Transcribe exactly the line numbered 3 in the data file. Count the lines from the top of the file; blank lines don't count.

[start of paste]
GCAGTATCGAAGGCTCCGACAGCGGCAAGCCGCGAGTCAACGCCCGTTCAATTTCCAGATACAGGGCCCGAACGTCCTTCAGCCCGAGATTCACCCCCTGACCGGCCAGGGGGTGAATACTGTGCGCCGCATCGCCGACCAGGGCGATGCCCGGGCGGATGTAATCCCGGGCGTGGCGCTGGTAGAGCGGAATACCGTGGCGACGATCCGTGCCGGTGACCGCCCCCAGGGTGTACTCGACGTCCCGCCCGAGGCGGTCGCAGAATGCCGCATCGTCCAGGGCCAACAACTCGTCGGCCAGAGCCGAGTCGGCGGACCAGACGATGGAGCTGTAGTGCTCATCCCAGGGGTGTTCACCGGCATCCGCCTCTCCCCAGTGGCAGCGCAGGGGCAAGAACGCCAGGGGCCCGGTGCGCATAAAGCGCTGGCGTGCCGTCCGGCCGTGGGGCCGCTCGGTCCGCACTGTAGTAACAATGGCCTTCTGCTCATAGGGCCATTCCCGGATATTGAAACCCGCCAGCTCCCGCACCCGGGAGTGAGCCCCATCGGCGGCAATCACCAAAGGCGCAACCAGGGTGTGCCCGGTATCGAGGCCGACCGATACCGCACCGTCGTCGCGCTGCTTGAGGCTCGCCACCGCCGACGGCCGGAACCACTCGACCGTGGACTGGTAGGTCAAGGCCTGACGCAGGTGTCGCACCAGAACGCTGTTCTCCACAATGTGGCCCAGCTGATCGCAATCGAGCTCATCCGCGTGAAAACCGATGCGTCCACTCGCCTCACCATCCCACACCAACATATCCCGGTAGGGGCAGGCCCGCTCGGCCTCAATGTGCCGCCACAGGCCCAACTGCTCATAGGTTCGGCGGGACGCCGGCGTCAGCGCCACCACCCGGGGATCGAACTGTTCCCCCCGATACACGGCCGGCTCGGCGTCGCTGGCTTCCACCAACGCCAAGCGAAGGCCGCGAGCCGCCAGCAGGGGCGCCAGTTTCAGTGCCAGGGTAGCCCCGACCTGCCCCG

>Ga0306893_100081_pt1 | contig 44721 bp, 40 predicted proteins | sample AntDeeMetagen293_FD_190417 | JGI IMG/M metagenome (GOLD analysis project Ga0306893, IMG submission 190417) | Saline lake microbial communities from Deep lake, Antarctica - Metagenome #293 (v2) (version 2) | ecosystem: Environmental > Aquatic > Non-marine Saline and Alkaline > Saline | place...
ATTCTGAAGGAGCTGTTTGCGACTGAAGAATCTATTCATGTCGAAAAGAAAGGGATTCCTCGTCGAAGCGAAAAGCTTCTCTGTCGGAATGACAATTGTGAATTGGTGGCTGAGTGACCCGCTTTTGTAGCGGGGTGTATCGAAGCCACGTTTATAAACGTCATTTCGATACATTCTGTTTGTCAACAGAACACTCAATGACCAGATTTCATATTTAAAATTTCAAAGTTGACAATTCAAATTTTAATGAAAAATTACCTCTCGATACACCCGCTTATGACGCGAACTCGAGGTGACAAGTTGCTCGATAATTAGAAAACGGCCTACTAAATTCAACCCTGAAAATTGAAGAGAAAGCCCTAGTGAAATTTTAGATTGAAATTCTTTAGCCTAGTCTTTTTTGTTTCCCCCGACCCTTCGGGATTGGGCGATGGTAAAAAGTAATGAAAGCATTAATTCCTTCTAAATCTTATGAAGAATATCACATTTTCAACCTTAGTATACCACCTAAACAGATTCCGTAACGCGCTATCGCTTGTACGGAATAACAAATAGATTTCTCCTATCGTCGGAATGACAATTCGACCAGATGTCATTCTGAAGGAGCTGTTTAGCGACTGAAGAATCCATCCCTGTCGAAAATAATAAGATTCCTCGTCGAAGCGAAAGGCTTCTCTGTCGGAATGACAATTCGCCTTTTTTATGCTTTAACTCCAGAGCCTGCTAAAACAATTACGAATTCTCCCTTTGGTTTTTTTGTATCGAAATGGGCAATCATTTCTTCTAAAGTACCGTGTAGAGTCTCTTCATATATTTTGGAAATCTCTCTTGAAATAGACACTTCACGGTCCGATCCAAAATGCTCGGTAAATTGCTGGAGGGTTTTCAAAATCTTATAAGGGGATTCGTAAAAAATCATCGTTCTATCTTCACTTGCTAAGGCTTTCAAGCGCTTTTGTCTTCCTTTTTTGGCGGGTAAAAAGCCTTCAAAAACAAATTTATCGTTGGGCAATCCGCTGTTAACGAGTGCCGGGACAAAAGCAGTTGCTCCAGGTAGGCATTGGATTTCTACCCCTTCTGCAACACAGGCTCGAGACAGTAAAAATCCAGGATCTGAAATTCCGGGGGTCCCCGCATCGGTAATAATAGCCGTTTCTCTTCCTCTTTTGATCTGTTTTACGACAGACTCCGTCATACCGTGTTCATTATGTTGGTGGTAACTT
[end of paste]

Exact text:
ATTCTGAAGGAGCTGTTTGCGACTGAAGAATCTATTCATGTCGAAAAGAAAGGGATTCCTCGTCGAAGCGAAAAGCTTCTCTGTCGGAATGACAATTGTGAATTGGTGGCTGAGTGACCCGCTTTTGTAGCGGGGTGTATCGAAGCCACGTTTATAAACGTCATTTCGATACATTCTGTTTGTCAACAGAACACTCAATGACCAGATTTCATATTTAAAATTTCAAAGTTGACAATTCAAATTTTAATGAAAAATTACCTCTCGATACACCCGCTTATGACGCGAACTCGAGGTGACAAGTTGCTCGATAATTAGAAAACGGCCTACTAAATTCAACCCTGAAAATTGAAGAGAAAGCCCTAGTGAAATTTTAGATTGAAATTCTTTAGCCTAGTCTTTTTTGTTTCCCCCGACCCTTCGGGATTGGGCGATGGTAAAAAGTAATGAAAGCATTAATTCCTTCTAAATCTTATGAAGAATATCACATTTTCAACCTTAGTATACCACCTAAACAGATTCCGTAACGCGCTATCGCTTGTACGGAATAACAAATAGATTTCTCCTATCGTCGGAATGACAATTCGACCAGATGTCATTCTGAAGGAGCTGTTTAGCGACTGAAGAATCCATCCCTGTCGAAAATAATAAGATTCCTCGTCGAAGCGAAAGGCTTCTCTGTCGGAATGACAATTCGCCTTTTTTATGCTTTAACTCCAGAGCCTGCTAAAACAATTACGAATTCTCCCTTTGGTTTTTTTGTATCGAAATGGGCAATCATTTCTTCTAAAGTACCGTGTAGAGTCTCTTCATATATTTTGGAAATCTCTCTTGAAATAGACACTTCACGGTCCGATCCAAAATGCTCGGTAAATTGCTGGAGGGTTTTCAAAATCTTATAAGGGGATTCGTAAAAAATCATCGTTCTATCTTCACTTGCTAAGGCTTTCAAGCGCTTTTGTCTTCCTTTTTTGGCGGGTAAAAAGCCTTCAAAAACAAATTTATCGTTGGGCAATCCGCTGTTAACGAGTGCCGGGACAAAAGCAGTTGCTCCAGGTAGGCATTGGATTTCTACCCCTTCTGCAACACAGGCTCGAGACAGTAAAAATCCAGGATCTGAAATTCCGGGGGTCCCCGCATCGGTAATAATAGCCGTTTCTCTTCCTCTTTTGATCTGTTTTACGACAGACTCCGTCATACCGTGTTCATTATGTTGGTGGTAACTT